Did you catch this article in the New York Times? A Nation of Weavers.
In the article, the author, David Brooks, a sociologists, describes our national tendency for disconnection. We live the American Dream of individualism, but that individualism means that we can also suffer alone, grieve alone, and feel alone.
Enter the “weavers”. “This problem is being solved by people around the country, at the local level, who are building community and weaving the social fabric.”
“Weavers share an ethos that puts relationship over self. We are born into relationships, and the measure of our life is in the quality of our relationships. We precedes me.”
Who do you know?
Beautiful. Do you know any? They make up the Global Health world –I joyfully worked alongside of amazing community health workers and peer educators who know everyone in their community and who care deeply about making their community a better place for all.
May we know them. May we be them.
I start with the pain. A couple times a week I give a speech somewhere in the country about social isolation and social fragmentation. Very often a parent comes up to me afterward and says, “My daughter took her life when she was 14.” Or, “My son died of an overdose when he was 20.”
Their eyes flood with tears. I don’t know what to say. I squeeze a shoulder just to try to be present with them, but the crying does not stop. As it turns to weeping they rush out of the auditorium and I am left with my own futility. What can I say to these parents? What can I say to the parents still around who don’t yet know they may soon become those parents?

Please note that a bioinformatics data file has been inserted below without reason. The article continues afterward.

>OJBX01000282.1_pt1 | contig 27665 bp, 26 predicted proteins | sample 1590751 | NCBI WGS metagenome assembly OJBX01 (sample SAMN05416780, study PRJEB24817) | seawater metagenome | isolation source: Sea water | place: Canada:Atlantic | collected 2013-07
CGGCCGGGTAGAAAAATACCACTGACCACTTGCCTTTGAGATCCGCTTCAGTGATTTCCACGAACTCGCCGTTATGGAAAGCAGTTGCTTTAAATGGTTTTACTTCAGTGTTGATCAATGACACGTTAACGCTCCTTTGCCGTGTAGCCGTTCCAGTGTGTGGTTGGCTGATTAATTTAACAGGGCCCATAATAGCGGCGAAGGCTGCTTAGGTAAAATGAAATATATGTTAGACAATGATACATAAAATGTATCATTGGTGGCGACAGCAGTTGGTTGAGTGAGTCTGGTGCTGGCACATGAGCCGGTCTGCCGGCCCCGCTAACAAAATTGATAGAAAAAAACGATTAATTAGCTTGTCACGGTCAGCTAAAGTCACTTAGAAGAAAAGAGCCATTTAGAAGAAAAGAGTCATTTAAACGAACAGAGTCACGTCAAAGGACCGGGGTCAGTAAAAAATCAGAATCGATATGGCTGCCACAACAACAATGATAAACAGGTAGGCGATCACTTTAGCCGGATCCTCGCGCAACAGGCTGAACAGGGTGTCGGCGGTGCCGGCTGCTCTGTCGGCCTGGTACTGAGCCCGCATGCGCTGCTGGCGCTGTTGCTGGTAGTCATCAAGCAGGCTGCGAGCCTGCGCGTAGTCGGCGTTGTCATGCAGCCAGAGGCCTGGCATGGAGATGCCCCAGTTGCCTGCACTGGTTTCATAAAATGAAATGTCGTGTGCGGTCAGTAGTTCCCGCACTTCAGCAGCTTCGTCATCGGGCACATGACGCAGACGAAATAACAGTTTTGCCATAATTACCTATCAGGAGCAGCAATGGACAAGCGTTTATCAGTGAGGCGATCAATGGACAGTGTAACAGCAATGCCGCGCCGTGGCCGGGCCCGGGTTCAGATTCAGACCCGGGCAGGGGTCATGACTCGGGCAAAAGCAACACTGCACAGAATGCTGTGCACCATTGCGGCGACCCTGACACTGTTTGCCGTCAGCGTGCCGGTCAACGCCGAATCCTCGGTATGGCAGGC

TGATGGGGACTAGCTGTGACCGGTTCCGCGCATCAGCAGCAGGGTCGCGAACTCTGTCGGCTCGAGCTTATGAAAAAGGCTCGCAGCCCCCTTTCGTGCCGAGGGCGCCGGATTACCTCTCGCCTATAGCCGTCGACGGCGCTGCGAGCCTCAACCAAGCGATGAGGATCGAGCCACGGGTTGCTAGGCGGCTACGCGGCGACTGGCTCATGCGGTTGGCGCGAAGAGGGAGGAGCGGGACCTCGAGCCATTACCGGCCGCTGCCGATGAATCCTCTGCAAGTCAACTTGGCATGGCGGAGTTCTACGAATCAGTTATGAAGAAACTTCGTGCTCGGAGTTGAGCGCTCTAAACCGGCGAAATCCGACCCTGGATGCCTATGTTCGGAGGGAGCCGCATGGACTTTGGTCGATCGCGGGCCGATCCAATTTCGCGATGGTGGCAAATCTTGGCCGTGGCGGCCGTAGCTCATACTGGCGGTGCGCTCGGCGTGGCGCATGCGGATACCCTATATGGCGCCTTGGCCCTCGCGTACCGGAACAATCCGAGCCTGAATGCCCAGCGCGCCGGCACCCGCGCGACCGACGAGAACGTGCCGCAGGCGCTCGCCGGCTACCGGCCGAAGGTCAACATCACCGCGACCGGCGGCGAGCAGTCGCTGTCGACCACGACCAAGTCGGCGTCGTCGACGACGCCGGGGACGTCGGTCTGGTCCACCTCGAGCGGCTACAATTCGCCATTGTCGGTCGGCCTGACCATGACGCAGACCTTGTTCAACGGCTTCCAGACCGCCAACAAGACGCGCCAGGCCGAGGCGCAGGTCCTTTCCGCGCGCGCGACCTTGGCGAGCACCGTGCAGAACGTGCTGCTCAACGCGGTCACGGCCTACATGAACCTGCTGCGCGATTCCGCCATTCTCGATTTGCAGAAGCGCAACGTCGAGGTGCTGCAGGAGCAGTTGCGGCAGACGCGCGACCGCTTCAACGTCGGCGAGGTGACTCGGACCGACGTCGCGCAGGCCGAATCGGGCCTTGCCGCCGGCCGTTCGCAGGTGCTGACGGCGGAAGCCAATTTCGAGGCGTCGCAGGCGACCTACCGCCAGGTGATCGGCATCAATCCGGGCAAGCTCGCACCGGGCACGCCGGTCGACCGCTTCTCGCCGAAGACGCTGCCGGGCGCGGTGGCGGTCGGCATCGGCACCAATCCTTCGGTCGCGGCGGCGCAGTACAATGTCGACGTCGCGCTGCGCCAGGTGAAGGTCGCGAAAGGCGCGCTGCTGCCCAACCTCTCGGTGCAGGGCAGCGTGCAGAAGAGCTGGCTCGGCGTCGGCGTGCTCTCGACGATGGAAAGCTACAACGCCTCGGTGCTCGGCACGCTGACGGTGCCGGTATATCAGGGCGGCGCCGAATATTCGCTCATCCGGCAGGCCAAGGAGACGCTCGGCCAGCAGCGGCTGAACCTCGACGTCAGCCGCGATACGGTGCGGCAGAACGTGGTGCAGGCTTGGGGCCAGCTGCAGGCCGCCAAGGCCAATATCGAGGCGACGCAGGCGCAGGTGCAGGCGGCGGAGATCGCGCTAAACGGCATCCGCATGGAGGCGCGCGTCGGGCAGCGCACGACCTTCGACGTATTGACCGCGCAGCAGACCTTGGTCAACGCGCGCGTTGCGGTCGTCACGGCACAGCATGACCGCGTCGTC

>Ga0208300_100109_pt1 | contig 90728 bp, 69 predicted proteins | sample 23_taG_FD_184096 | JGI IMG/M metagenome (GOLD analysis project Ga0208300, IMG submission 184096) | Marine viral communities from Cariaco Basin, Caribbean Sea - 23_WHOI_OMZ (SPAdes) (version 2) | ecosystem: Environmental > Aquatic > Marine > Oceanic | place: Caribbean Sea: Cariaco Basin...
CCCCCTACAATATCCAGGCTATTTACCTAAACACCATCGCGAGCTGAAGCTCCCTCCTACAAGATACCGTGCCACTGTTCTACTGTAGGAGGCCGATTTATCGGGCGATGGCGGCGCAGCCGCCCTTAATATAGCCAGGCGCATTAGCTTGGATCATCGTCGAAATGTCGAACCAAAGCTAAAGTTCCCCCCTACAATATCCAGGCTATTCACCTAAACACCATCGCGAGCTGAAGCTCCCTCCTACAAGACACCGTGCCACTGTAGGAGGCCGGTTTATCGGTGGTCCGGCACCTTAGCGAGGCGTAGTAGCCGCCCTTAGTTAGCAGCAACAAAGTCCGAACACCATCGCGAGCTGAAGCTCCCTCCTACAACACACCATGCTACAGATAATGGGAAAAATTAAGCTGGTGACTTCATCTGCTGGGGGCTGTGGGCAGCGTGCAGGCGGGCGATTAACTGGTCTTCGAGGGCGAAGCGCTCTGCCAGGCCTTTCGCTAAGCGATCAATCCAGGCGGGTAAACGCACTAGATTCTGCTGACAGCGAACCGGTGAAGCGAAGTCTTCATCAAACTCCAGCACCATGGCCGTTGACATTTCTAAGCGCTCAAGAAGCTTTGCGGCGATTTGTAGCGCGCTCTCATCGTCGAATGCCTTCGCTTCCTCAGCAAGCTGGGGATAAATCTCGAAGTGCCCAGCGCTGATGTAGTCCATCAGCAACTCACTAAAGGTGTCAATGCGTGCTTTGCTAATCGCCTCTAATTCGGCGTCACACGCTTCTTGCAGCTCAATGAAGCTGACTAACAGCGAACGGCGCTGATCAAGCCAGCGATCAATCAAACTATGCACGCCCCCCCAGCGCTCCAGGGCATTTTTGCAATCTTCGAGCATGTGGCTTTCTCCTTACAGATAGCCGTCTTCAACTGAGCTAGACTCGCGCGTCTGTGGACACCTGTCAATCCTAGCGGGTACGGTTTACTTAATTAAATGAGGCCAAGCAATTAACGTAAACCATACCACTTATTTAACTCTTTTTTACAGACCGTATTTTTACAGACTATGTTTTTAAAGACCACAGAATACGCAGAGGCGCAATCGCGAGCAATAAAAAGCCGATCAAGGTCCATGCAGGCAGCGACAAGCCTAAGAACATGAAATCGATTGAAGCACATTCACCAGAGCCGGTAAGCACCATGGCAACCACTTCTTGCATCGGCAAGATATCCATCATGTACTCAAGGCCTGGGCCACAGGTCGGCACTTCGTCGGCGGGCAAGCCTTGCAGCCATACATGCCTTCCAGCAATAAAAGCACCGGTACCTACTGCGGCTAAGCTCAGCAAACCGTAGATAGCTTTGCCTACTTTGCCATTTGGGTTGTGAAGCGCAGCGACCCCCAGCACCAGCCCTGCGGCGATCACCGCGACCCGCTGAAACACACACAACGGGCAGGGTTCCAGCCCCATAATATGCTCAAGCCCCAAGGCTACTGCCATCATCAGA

This kind of pain is an epidemic in our society. When you cover the sociology beat as I do, you see other kinds of pain. The African-American woman in Greenville who is indignant because young black kids in her neighborhood face injustice just as gross as she did in 1953. The college student in the Midwest who is convinced that she is the only one haunted by compulsive thoughts about her own worthlessness. The Trump-supporting small-business man in Louisiana who silently clenches his fists in rage as guests at a dinner party disparage his whole way of life.
These different kinds of pain share a common thread: our lack of healthy connection to each other, our inability to see the full dignity of each other, and the resulting culture of fear, distrust, tribalism, shaming and strife.
On Dec. 7, 1941, countless Americans saw that their nation was in peril and walked into recruiting stations. We don’t have anything as dramatic as Pearl Harbor, but when 47,000 Americans kill themselves every year and 72,000 more die from drug addiction, isn’t that a silent Pearl Harbor? When the basic norms of decency, civility and truthfulness are under threat, isn’t that a silent Pearl Harbor? Aren’t we all called at moments like these to do something extra?